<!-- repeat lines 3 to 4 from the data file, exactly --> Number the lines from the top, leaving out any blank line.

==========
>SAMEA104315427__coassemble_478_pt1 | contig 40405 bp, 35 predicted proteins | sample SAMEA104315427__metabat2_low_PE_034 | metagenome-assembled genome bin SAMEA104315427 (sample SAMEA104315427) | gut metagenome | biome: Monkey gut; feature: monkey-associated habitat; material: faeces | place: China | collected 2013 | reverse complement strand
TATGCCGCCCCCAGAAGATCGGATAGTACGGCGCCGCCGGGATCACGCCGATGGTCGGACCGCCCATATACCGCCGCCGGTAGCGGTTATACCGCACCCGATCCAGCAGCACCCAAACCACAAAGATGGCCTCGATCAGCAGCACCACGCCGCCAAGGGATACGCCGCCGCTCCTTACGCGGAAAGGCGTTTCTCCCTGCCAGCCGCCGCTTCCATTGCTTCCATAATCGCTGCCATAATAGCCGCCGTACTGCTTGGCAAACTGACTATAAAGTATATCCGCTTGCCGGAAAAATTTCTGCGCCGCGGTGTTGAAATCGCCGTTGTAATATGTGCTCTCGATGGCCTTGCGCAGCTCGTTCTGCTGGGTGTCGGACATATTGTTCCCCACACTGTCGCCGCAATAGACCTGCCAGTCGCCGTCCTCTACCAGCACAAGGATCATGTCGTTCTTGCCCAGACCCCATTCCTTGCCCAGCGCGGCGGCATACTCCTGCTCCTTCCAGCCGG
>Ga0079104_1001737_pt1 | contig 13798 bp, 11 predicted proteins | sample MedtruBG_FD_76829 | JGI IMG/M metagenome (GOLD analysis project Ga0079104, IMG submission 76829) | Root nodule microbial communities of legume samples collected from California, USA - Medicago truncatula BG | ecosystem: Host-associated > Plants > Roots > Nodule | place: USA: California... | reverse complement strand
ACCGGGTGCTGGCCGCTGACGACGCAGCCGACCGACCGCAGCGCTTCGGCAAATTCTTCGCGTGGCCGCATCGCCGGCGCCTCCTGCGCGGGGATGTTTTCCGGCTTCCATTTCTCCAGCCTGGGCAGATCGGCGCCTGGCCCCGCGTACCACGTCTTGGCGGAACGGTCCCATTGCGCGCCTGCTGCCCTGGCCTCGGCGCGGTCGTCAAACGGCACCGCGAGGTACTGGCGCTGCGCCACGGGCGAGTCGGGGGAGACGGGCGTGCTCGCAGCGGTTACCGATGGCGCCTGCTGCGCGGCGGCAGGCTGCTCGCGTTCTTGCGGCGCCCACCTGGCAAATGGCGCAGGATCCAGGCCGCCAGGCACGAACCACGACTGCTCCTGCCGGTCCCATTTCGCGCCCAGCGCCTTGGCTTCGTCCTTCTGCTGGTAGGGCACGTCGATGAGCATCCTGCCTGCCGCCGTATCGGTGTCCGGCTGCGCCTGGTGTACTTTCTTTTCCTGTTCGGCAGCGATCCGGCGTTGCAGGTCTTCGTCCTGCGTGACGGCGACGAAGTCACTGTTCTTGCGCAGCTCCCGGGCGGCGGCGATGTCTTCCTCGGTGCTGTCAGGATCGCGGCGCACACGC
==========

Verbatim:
>Ga0079104_1001737_pt1 | contig 13798 bp, 11 predicted proteins | sample MedtruBG_FD_76829 | JGI IMG/M metagenome (GOLD analysis project Ga0079104, IMG submission 76829) | Root nodule microbial communities of legume samples collected from California, USA - Medicago truncatula BG | ecosystem: Host-associated > Plants > Roots > Nodule | place: USA: California... | reverse complement strand
ACCGGGTGCTGGCCGCTGACGACGCAGCCGACCGACCGCAGCGCTTCGGCAAATTCTTCGCGTGGCCGCATCGCCGGCGCCTCCTGCGCGGGGATGTTTTCCGGCTTCCATTTCTCCAGCCTGGGCAGATCGGCGCCTGGCCCCGCGTACCACGTCTTGGCGGAACGGTCCCATTGCGCGCCTGCTGCCCTGGCCTCGGCGCGGTCGTCAAACGGCACCGCGAGGTACTGGCGCTGCGCCACGGGCGAGTCGGGGGAGACGGGCGTGCTCGCAGCGGTTACCGATGGCGCCTGCTGCGCGGCGGCAGGCTGCTCGCGTTCTTGCGGCGCCCACCTGGCAAATGGCGCAGGATCCAGGCCGCCAGGCACGAACCACGACTGCTCCTGCCGGTCCCATTTCGCGCCCAGCGCCTTGGCTTCGTCCTTCTGCTGGTAGGGCACGTCGATGAGCATCCTGCCTGCCGCCGTATCGGTGTCCGGCTGCGCCTGGTGTACTTTCTTTTCCTGTTCGGCAGCGATCCGGCGTTGCAGGTCTTCGTCCTGCGTGACGGCGACGAAGTCACTGTTCTTGCGCAGCTCCCGGGCGGCGGCGATGTCTTCCTCGGTGCTGTCAGGATCGCGGCGCACACGC